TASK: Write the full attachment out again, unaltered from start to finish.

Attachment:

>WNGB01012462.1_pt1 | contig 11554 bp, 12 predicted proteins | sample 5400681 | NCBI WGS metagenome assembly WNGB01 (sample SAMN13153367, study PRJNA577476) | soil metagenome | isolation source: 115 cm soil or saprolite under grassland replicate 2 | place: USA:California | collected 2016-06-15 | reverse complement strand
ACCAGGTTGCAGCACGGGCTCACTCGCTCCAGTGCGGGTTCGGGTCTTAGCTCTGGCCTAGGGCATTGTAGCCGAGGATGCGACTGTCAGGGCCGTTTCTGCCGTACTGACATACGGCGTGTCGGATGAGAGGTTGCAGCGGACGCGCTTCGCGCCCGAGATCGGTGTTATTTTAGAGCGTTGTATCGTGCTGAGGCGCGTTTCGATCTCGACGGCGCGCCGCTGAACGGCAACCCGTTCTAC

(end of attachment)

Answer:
>WNGB01012462.1_pt1 | contig 11554 bp, 12 predicted proteins | sample 5400681 | NCBI WGS metagenome assembly WNGB01 (sample SAMN13153367, study PRJNA577476) | soil metagenome | isolation source: 115 cm soil or saprolite under grassland replicate 2 | place: USA:California | collected 2016-06-15 | reverse complement strand
ACCAGGTTGCAGCACGGGCTCACTCGCTCCAGTGCGGGTTCGGGTCTTAGCTCTGGCCTAGGGCATTGTAGCCGAGGATGCGACTGTCAGGGCCGTTTCTGCCGTACTGACATACGGCGTGTCGGATGAGAGGTTGCAGCGGACGCGCTTCGCGCCCGAGATCGGTGTTATTTTAGAGCGTTGTATCGTGCTGAGGCGCGTTTCGATCTCGACGGCGCGCCGCTGAACGGCAACCCGTTCTAC